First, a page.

The Enchanted Opal

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Status: Finished  |  Genre: Young Adult  |  House: Booksie Classic


The opening story, one of thirteen, features a brave young Chinese lad named Digger lei, who sets out from Shanghai aboard a sailing clipper bound for the rough and tumble world of the gold fields
in Australia the 1858. Lei carries with a the Enchanted Rainbow Opal, a legacy from his grandfather's earlier voyage to the land down under. The legend says the Opal will lead him to his
grandfathers lost treasure mine but there are many obstacles in young Digger Lei's path to his fame and fortune.

Chapter 1 (v.1) - Th Enchanted Opal

Submitted: May 13, 2019

Reads: 145

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Submitted: May 13, 2019

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AUTHOR’S FOREWORD

 

 

A few years past it was a source of great pleasure for me to sit around with my grandchildren, and sometimes with their friends, for the telling of old fashioned tales of pirates and princesses and adventures of days long ago.

Because the stories were always verbal in format, there would often be slight discrepancies when the stories inevitably were told and retold. It was a constant source of amazement to me how even the youngest child would pounce on a minor change and demand a correction. If the hero had dark hair in one episode, he had better have dark hair in the next, or else. Ditto for a peg leg, animal name or any other innocuous detail.

A kind-hearted family friend suggested that it would be a good thing to commit the stories to print for the benefit of accuracy and possibly as a preserved trove of stories for future generations.

And so, the Alphabet series of twenty-three stories was born.

The challenge facing me as the writer and for the children as the listeners was to create a totally unique story for each letter of the alphabet from a motley assortment of spoken tales. Alas, I have been reminded several times by my junior critics that the conversion process from the spoken word to print often resulted in a fable they no longer recognized.

Be that as it may, some of the stories that were eventually created are contained in this first volume entitled, “The Enchanted Opal.” This book holds thirteen short stories, each one totally different from the others. It will be followed by volume two containing seven medium length stories and volume three with four of the longest ones.

Although the stories are each different, the goal remains constant. To provide an interesting, enjoyable and wholesome escape from an increasingly stressful outside world, for readers of all ages.

Lest you think, by the nature of their origin that these tales are fitting only for the youngest, I humbly ask that you connect with your inner child and take a chance. You won’t be disappointed.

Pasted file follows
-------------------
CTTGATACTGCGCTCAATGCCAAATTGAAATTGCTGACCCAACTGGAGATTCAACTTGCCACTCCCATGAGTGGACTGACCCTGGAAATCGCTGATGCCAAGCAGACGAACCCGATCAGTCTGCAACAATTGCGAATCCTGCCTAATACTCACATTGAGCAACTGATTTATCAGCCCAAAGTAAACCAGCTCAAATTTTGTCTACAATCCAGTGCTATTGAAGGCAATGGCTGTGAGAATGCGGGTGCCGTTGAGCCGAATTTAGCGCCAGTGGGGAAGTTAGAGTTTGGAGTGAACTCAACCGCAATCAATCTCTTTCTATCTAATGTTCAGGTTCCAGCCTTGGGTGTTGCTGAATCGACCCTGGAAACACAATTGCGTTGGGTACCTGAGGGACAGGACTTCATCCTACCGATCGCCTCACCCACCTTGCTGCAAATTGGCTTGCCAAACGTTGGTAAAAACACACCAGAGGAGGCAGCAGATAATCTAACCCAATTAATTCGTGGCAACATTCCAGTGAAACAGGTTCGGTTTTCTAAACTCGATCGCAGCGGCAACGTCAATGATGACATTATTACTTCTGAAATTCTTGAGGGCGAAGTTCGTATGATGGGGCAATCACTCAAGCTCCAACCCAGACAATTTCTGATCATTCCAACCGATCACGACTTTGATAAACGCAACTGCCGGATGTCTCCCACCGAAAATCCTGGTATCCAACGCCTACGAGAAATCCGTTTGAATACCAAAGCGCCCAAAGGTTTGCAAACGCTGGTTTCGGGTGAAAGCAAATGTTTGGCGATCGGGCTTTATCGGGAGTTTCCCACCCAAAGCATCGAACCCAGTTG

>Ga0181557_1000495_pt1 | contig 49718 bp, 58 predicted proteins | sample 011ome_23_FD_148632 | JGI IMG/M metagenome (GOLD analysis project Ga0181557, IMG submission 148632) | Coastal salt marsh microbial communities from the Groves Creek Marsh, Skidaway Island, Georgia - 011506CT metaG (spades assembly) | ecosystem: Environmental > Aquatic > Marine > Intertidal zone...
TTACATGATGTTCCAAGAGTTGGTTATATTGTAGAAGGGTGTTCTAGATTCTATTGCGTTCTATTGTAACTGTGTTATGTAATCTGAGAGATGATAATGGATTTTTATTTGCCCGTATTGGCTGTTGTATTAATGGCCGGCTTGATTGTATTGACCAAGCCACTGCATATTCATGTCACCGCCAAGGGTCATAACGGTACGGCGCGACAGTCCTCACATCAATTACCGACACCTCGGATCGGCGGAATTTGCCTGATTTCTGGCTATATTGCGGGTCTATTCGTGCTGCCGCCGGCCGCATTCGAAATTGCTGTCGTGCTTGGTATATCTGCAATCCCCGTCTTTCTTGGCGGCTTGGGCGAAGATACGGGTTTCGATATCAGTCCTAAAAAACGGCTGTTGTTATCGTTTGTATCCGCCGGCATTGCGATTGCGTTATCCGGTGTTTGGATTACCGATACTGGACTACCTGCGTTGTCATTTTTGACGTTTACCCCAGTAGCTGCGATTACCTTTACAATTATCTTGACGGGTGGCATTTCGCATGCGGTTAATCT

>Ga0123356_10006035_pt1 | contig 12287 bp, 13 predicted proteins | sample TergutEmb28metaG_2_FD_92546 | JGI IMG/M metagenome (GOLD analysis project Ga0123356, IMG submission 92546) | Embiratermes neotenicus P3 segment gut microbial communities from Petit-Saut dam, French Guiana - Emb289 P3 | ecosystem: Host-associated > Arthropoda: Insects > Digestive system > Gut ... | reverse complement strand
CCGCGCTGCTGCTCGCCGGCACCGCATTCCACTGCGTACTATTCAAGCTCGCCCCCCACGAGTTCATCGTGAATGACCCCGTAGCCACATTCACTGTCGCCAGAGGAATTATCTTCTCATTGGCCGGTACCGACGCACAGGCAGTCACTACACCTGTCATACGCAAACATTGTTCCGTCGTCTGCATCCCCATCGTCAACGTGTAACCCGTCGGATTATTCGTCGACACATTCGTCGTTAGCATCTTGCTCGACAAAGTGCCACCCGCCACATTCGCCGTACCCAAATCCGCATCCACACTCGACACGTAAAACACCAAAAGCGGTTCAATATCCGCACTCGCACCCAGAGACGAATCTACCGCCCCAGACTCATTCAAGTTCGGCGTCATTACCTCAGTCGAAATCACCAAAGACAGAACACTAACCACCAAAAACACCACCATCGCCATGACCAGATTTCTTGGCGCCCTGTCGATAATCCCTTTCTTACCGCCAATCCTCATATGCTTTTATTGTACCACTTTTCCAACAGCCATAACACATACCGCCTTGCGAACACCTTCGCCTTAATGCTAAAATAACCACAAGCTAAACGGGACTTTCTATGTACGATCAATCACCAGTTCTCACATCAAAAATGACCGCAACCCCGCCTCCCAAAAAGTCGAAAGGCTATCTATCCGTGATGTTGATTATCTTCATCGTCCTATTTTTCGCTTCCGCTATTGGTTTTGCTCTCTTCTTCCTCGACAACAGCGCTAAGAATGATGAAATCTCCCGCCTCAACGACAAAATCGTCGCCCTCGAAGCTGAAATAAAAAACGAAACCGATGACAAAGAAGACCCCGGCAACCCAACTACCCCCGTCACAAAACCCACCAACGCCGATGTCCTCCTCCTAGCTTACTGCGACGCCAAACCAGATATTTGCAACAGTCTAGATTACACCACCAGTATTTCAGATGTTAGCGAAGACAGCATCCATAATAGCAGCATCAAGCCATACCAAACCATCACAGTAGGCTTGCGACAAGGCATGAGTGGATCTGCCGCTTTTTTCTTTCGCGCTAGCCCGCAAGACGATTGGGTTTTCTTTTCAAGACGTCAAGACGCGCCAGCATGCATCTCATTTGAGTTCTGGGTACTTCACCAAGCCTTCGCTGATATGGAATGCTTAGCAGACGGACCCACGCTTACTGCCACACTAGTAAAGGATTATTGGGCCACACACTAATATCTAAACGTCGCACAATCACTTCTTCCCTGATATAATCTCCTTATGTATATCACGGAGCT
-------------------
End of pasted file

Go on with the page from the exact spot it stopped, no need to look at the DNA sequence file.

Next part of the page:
After all, isn’t life just a story too?

I hope you enjoy the first collection.

 

Wes Snowden

 

 

 

THE ENCHANTED OPAL

 

The stench from the lower decks was truly appalling.

A sickening odor oozed out of the smallest cracks and openings in the hull. The smell of misery and despair clung to every surface of deck and sail, stubbornly resisting the efforts of the fresh sea breezes to break its clinging grasp on the ship.

Forty-nine days out of Shanghai, China, the Clipper ship Sea Witch was making twelve knots under full sail through moderate seas. She had departed port on a sunny April day in 1858 and was outward bound for the southwest coast of Australia. Depending on the winds and sea conditions, Captain J.N. “Bully” Forbes anticipated another two or three weeks at sea before arriving in the Port of Robe, New South Wales.

Usually, the ships would dock in either Sydney or Melbourne. However, the Australian Government had recently passed a law to restrict Chinese immigration by imposing a head tax on new arrivals. This tax resulted in many ships diverting to the Port of Robe to bypass the authorities. Although this maneuver saved the head tax, it forced the impoverished new arrivals to march almost 200 miles overland from the port to the nearest gold fields.

Four hundred and seventy-eight pigtailed Chinese coolies, packed like sardines in the hold of the ship, were being transported to work in the gold mines of Bendigo, New South Wales. Many of the men and boys came from impoverished rural Chinese villages lured into making the voyage in hopes of a better life. Some joined with the organizers voluntarily while others were victims of kidnapping by unscrupulous organizers, just trying to fill a quota.

One of the young men who came aboard had two incredible secrets. His name was Wong Lei. He was unmarried and had just celebrated his eighteenth birthday. Although slight of build, Lei was a formidable fighter. His first secret was, since childhood, he had been a member of a secret society known as the Brotherhood of the Crimson Dragon. As Lei grew, he received extensive training in the ancient art of Silat Melayu. This deadly form of hand-to-hand combat had been brought to China from Indonesia many years ago. The Emperor of China had forbidden its use by commoners under penalty of death.

The second secret Lei possessed was given to him by his old mother the night before he boarded the ship. She confided in him, "Your grandfather traveled to the land far under, many years before you were born. When he returned, he told us wonderful stories of a lost treasure. A hidden mine filled with incredible precious stones."

Lei was sure his mother was exaggerating, but she reached into her clothing and produced a stunning blue opal about the size of a robin's egg. She held it out for him to hold.

The beautiful stone seemed to glimmer and change colors before his eyes. “This is the Enchanted Rainbow Opal,” she said.

“But why is it enchanted, mother?”